Renuka temple at Yallammagudi, Saundatti (Belgaum District ). North Karnataka, Karnataka

He then offered a boon to Parushurama, who asked for his mother and brothers to be brought back to life. To everybody's astonishment, Renuka's spirit multiplied and moved to different regions. Renuka was back as a whole too. This miracle inspired her sons and others to become her followers, and worship her.

Renuka vs. Yellamma[edit]

In many traditions, Renuka and Yellamma are taken to be two names for the same goddess. However, there is also an oral tradition that distinguishes between the two. According to these tales, Renuka fled to a fisherman community when her son Parushurama was coming to kill her.A woman belonging fishing community helped Renuka Devi and asked her to hide in her hut. Parashurama found and beheaded her, along with the woman who belongs to fishing community who had tried to protect Renuka Devi . When he later brought them back to life, he mistakenly attached the woman's head to Renuka's body, and vice versa. Jamadagni accepted the former as his wife Renuka, while the latter remained to be worshipped by all caste people as Yellamma, the mother of all. Matangi, Renuka, and Yellamma are all names of the Goddess.[3]

Temples and related places[edit]

One of the famous temples of Renuka Yellamma Thalli is located at Balkampet in Hyderabad where every year in Ashadha month Yellamma Kalyanothsavam is celebrated with thousands of pilgrims performing special rituals to get the blessings of Renuka Yellamma Thalli. The idol of the goddess, interestingly, is 10 feet deeper than the ground level. There is also a well in the Balkampet Yellamma temple complex and some devotees believe that the water in the well heals all ills. Therefore, a bath here is supposed to purify you of all disorders and skin diseases. This holy water is called ‘Theertham’. An Akhand_Jyoti is also present in the temple that was lit during the renovation. In fact, Nita_Ambani wife of India's richest person Mukesh_Ambani visits the temple whenever she is in Hyderabad to express her faith in the deity.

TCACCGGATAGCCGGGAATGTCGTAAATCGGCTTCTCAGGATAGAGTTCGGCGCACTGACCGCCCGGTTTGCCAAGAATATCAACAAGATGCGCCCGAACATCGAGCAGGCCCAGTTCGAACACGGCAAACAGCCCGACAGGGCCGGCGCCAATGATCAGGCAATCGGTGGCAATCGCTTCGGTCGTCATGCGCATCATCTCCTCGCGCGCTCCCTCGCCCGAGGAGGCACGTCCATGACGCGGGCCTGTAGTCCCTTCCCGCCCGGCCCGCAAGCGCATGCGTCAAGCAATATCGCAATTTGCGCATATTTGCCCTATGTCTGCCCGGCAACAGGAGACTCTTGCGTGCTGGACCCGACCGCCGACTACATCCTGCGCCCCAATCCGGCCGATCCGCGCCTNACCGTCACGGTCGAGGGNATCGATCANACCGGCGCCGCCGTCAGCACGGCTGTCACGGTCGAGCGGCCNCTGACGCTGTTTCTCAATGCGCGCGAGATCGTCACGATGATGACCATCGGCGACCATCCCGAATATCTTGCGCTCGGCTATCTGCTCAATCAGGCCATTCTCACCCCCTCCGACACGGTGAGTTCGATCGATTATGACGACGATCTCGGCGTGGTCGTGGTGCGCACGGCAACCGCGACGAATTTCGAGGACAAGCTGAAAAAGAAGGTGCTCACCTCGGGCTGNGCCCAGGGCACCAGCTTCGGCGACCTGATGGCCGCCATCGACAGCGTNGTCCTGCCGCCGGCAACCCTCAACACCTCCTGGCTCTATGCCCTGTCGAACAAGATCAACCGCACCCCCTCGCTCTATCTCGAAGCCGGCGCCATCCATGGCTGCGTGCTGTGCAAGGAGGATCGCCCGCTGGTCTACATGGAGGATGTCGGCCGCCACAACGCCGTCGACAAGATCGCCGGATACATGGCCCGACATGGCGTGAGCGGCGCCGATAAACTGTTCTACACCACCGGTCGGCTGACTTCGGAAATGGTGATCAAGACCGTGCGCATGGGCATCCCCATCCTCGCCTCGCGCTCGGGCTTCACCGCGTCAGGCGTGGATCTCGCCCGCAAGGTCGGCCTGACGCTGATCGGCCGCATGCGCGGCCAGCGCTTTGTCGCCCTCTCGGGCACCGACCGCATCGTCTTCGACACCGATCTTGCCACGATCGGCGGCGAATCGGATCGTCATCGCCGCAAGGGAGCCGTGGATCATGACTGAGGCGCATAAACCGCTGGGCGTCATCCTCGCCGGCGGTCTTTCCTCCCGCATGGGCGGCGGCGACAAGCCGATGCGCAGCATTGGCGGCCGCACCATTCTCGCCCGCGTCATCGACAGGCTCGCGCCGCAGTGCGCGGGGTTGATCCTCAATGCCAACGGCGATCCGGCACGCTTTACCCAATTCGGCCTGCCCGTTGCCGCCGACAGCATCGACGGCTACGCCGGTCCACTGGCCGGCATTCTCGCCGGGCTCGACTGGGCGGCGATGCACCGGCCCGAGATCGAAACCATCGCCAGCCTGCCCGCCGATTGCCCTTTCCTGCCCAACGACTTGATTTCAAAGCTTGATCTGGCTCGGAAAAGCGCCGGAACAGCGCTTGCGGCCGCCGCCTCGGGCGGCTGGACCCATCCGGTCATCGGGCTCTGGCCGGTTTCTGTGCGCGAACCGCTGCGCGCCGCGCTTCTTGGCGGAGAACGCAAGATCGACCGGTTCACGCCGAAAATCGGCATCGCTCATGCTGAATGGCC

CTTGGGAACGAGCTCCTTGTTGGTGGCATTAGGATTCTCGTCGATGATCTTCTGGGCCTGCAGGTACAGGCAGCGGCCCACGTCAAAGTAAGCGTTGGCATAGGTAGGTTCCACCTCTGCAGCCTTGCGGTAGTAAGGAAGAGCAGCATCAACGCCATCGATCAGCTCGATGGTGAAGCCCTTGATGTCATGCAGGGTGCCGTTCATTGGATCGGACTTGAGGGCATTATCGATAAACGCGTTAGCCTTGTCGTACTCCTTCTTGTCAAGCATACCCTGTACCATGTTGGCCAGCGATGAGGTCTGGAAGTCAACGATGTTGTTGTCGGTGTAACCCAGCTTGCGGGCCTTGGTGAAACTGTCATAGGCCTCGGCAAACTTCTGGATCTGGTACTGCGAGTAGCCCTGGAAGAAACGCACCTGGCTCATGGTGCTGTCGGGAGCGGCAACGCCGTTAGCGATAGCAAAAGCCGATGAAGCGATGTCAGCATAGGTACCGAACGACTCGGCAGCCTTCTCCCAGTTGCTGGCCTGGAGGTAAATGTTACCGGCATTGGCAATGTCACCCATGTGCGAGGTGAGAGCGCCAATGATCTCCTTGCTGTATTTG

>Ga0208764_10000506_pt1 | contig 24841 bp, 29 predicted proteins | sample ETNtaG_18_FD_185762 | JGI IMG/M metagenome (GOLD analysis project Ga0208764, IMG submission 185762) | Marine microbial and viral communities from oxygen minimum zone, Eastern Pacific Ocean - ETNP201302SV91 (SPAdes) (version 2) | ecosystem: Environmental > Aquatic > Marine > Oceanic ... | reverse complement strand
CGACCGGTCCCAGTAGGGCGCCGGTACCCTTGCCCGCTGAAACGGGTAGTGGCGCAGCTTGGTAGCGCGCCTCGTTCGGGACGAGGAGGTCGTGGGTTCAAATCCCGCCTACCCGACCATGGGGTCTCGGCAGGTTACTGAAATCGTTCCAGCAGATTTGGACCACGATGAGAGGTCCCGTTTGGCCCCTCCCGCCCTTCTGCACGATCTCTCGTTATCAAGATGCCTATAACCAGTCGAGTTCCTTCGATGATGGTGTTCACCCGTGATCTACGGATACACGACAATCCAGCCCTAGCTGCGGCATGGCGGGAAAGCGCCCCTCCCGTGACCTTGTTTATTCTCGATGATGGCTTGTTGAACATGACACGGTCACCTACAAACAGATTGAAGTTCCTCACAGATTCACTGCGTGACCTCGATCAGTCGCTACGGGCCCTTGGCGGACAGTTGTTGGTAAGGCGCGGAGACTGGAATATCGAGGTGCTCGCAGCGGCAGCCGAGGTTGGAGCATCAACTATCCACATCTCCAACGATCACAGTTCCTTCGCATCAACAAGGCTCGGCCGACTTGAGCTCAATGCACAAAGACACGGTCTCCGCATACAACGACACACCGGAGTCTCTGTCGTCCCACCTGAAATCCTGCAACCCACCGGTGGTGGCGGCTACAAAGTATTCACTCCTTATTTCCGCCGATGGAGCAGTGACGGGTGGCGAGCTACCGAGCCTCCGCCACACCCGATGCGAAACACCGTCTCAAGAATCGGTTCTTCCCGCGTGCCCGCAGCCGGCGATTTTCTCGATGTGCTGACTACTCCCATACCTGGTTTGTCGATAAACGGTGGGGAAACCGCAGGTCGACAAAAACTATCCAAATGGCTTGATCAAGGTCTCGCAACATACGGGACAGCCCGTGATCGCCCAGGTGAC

Every year, there is a gathering of as many as 200,000 of her devotees at the Yellamma Gudi temple (Yallamma Temple) in Saundatti[citation needed].

Two other Very famous Temple of Renuka Yellamma is located in Bidarahalli, Gadag,  and chandragutti, shivmoga, Karnataka, India . Many devotees from different region come to temple in the month of kartik to celebrate Karthik of Renuka-Yellamma. It is Believed that after marriage with sage Jamadagni, Renuka devi lived in this place. Renuka used to wake up early in morning and have bath in the holy Tungabhadra River. With complete concentration and devotion to fill the pot, which she used to prepare out of the sand on the bank the river and would hold the snake which was there and turn it into a convolution and place it on head so that it supported to the pot. She bought the pot to Jamdagni for performance of rituals.